Música review: Camila Mendes proves she’s the Queen of Amazon rom-coms

Rudy Mancuso’s new sort-of musical premieres April 4.
Rudy Mancuso and Camila Mendes in Música - credit: Courtesy of Prime
Rudy Mancuso and Camila Mendes in Música - credit: Courtesy of Prime /

In the new season of Girls5eva on Netflix, there’s a particularly hilarious scene where the world’s biggest musical star, played by Descendents and Gossip Girl actor Thomas Doherty, explains to the titular girl group “I was the first person to realize that anything can be music.” Their dryly sarcastic reaction? “Oh, my god. Really?” and “Wow.” He then proceeds to show them how he can turn anything in their hotel room into music, while they play along, as if he had invented something entirely new.

Heck, when I was in my Senior year of college, my brilliant idea for my final project for film class was “what if life was actually like a musical?” And I certainly was far from the first person to come up with that idea, even though at the time I definitely thought I was.

So why is it that Música, a new sort of musical rom-com debuting on Prime Video on April 4 based on essentially the same premise works? It’s pretty simple, actually: the chemistry between writer/director/star/etc. Rudy Mancuso and co-star Camila Mendes is electric, and the musical numbers are very good.

In fact, the whole cast is pretty solid across the board. Mancuso stars as, essentially, himself at the beginning of his career… A man afflicted with a version of synesthesia that makes him hear everything in the world as rhythms and music, an actual thing Mancuso was diagnosed with in real life. In the movie, Mancuso somewhat subtly implies that his synesthesia was either caused or activated by incidents of childhood trauma, which gives the movie a layer of pathos. But mainly the constant distraction is holding him back, both from his relationships and career.

The first section of the movie sets this up nicely as his girlfriend Haley (a sympathetic Francesca Reale) breaks up with him, and his mother Maria (played by Mancuso’s real mother) tries to set him up on an aborted date with a Brazilian woman. We also meet J.B. Smoove as Anwar, a confidant/Halal truck owner who alternately helps and impedes Rudy on his journey, all with Smoove’s usual lackadaisical charm.

Mancuso, who grew to fame for his Vines, then YouTube channel and puppet shows, has the same sort of rhythm to his mostly stoic delivery – something that doesn’t exactly drag down the first chunk of the movie, but other than a sheen of pleasantness doesn’t quite engage.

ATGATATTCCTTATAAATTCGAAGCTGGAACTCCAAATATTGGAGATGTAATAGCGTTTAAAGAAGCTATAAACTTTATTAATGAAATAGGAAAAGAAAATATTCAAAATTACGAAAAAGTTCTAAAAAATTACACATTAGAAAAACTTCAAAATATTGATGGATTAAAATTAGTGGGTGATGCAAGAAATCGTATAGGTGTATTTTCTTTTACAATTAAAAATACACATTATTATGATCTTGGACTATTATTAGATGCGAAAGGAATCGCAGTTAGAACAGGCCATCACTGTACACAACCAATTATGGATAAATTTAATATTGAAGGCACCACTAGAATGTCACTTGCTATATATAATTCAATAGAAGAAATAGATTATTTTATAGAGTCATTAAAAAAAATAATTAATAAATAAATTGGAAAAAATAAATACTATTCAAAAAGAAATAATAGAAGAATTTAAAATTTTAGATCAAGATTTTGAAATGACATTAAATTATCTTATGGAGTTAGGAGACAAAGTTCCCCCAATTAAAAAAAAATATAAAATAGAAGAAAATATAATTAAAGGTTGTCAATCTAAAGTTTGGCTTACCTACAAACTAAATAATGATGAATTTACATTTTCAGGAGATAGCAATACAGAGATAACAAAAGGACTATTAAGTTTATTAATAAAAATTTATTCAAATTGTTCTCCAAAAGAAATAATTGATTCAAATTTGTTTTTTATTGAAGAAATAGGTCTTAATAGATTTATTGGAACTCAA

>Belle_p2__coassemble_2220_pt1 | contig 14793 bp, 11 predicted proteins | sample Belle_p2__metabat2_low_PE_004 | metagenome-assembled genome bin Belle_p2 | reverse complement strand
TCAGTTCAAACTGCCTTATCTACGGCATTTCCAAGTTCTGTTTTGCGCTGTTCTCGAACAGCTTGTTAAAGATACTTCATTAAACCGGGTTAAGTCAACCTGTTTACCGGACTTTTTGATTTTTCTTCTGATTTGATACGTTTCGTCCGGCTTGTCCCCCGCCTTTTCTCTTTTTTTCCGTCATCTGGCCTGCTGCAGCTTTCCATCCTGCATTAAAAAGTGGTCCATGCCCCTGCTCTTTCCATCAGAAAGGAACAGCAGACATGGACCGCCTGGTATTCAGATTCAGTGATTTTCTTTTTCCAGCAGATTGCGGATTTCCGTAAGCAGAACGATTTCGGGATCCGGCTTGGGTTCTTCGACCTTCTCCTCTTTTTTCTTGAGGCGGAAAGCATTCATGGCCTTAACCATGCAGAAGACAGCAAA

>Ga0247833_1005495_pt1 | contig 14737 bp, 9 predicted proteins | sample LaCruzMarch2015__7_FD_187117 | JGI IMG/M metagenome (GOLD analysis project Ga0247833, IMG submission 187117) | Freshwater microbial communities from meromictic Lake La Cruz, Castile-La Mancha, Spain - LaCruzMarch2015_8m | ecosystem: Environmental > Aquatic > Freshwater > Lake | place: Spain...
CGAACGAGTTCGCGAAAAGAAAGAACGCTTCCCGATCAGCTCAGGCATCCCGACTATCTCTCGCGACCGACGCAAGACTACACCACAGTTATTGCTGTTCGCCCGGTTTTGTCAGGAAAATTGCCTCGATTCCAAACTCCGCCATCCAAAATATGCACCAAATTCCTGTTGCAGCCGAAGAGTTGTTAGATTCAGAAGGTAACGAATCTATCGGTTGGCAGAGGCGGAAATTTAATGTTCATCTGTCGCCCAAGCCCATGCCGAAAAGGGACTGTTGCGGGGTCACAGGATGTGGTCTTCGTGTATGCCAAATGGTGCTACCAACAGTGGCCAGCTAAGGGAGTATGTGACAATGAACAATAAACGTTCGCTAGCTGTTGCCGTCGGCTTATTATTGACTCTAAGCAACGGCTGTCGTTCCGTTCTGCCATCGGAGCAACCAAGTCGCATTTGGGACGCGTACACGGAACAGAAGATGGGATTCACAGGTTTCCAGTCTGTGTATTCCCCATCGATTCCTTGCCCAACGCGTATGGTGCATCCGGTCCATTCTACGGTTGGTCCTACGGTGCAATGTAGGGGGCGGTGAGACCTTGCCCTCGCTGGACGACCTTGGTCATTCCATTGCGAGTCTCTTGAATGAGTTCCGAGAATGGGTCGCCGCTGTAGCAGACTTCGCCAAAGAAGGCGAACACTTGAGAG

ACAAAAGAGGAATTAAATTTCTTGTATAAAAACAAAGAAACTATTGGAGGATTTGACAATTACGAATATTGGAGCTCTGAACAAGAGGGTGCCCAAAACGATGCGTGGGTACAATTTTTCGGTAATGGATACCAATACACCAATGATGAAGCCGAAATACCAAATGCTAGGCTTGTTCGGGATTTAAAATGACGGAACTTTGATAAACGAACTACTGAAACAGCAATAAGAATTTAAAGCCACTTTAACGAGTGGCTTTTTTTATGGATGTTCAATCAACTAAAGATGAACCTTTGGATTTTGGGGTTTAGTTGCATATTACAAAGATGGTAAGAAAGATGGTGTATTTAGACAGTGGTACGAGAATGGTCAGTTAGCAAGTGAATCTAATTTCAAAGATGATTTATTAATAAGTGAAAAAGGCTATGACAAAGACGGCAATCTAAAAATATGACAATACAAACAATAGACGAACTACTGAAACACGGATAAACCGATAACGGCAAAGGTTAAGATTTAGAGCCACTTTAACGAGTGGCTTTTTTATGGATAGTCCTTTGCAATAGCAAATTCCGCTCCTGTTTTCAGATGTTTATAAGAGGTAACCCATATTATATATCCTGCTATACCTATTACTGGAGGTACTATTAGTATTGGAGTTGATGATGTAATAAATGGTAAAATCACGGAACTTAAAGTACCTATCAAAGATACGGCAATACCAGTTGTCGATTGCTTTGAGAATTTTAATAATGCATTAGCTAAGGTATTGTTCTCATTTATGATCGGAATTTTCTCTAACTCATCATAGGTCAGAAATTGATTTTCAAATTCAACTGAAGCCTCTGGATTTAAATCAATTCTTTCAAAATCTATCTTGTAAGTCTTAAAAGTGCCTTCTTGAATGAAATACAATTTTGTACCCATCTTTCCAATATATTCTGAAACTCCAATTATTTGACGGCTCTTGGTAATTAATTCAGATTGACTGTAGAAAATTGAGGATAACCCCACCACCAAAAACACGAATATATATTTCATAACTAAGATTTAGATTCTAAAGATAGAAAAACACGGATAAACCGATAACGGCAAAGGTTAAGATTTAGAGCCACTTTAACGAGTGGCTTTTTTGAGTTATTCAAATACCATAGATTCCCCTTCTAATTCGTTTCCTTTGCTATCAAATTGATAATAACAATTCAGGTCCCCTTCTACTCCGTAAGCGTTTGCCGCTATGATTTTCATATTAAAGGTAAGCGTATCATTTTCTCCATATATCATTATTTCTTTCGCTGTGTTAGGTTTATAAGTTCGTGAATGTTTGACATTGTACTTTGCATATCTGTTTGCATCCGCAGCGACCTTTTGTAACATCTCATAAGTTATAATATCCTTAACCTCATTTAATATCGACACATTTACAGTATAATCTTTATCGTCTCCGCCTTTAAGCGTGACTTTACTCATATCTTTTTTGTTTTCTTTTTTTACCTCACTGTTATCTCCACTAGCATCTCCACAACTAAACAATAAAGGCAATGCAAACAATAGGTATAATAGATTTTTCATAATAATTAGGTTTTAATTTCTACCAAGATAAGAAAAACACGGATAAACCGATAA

That’s sort of the point, though, as both the movie and Mancuso’s life get an injection of energy the second Mendes’ Isabella appears on screen. She works as a fishmonger, something she’s pretty happy about. And in any other movie, she’d be the manic pixie dream girl who shakes up Mancuso’s life. Instead, Mendes provides the pointed grounding and focus he needs. He’s the stoic pixie, it turns out; not her.

Camila Mendes in Música - credit: Courtesy of Prime /

Two months ago, Mendes starred in and Executive Produced Upgraded, another perfectly pleasant romantic comedy on Prime Video. And now she’s also an EP on Música – and is easily the best part of both movies. While neither are quite on the level of the superb Do Revenge, which she starred in back in 2022, Mendes has shown herself off as having an eye for picking projects – particularly rom-coms on Amazon starring herself. Is Mendes the new Queen of Amazon Rom-Coms? Amazon-Coms, if you will? She’s certainly making a strong argument for that in 2024.

Back to the movie, though, you can see where this one is going. While the relationship with Isabella heats up, Haley reenters Rudy’s life, and wants a second chance. So he dates both, and it’s not too much of a spoiler to say things come predictably crashing down by the end.

The plot hits those familiar rom-com beats, but it’s the gameness of the cast that makes it all work – plus the musical numbers. In particular, a sequence where Mancuso shows off how his brain works while sitting in the park to Isabella is both expertly done and has a killer punchline. A stand-out one-take sequence where Mancuso walks through several nights and days of trying to date both women as stagehands rotate in various sets shows off the promise of what creative YouTube training can do when given a feature film budget.

There’s also a nice specificity to the movie. In between everything else, it is firmly set in New Jersey, and doesn’t shy away from rampant crime and weirdness in between small moments of beauty. And Mancuso’s Brazilian heritage both fuels conflict, and provides a bit of tension to certain sequences, like one harshly pointed one where he has dinner with Haley’s extremely caucasian parents.

But even there, everything is mostly harmless, and doesn’t push too hard in any particular direction. Could it have used a little more sharpness in places, beyond Mendes’s scenes? Surely. But given that it manages to touch on some tropes that were old when Garden State came out, and weaves away from them quickly and effortlessly, that’s to be lauded, too.

To put a point on it, Música plays exactly how Mancuso experiences his synesthesia in the movie. At first, it’s charmingly there in the background. But the longer it goes on, it manages to pull you in with spurts of beauty as it continues. Just as Mancuso figured out how to make the way his senses work, work for him, so too does the film. This may be an idea that’s been bumping around for decades – or centuries – now, but thanks to Mancuso’s direction, and Mendes’s star-power, it ultimately works. And that’s Música to my ears.

Next. Fallout, Them Season 2, and more coming to Prime Video in April 2024. Fallout, Them Season 2, and more coming to Prime Video in April 2024. dark